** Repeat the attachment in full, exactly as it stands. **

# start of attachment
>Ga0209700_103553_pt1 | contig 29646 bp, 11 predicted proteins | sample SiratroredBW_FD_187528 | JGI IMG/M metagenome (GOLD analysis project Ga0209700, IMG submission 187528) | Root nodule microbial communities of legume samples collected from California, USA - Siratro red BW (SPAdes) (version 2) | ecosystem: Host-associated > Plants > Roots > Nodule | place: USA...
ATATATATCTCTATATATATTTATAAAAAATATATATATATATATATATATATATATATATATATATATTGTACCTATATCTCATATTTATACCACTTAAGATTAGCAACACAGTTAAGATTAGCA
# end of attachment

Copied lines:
>Ga0209700_103553_pt1 | contig 29646 bp, 11 predicted proteins | sample SiratroredBW_FD_187528 | JGI IMG/M metagenome (GOLD analysis project Ga0209700, IMG submission 187528) | Root nodule microbial communities of legume samples collected from California, USA - Siratro red BW (SPAdes) (version 2) | ecosystem: Host-associated > Plants > Roots > Nodule | place: USA...
ATATATATCTCTATATATATTTATAAAAAATATATATATATATATATATATATATATATATATATATATTGTACCTATATCTCATATTTATACCACTTAAGATTAGCAACACAGTTAAGATTAGCA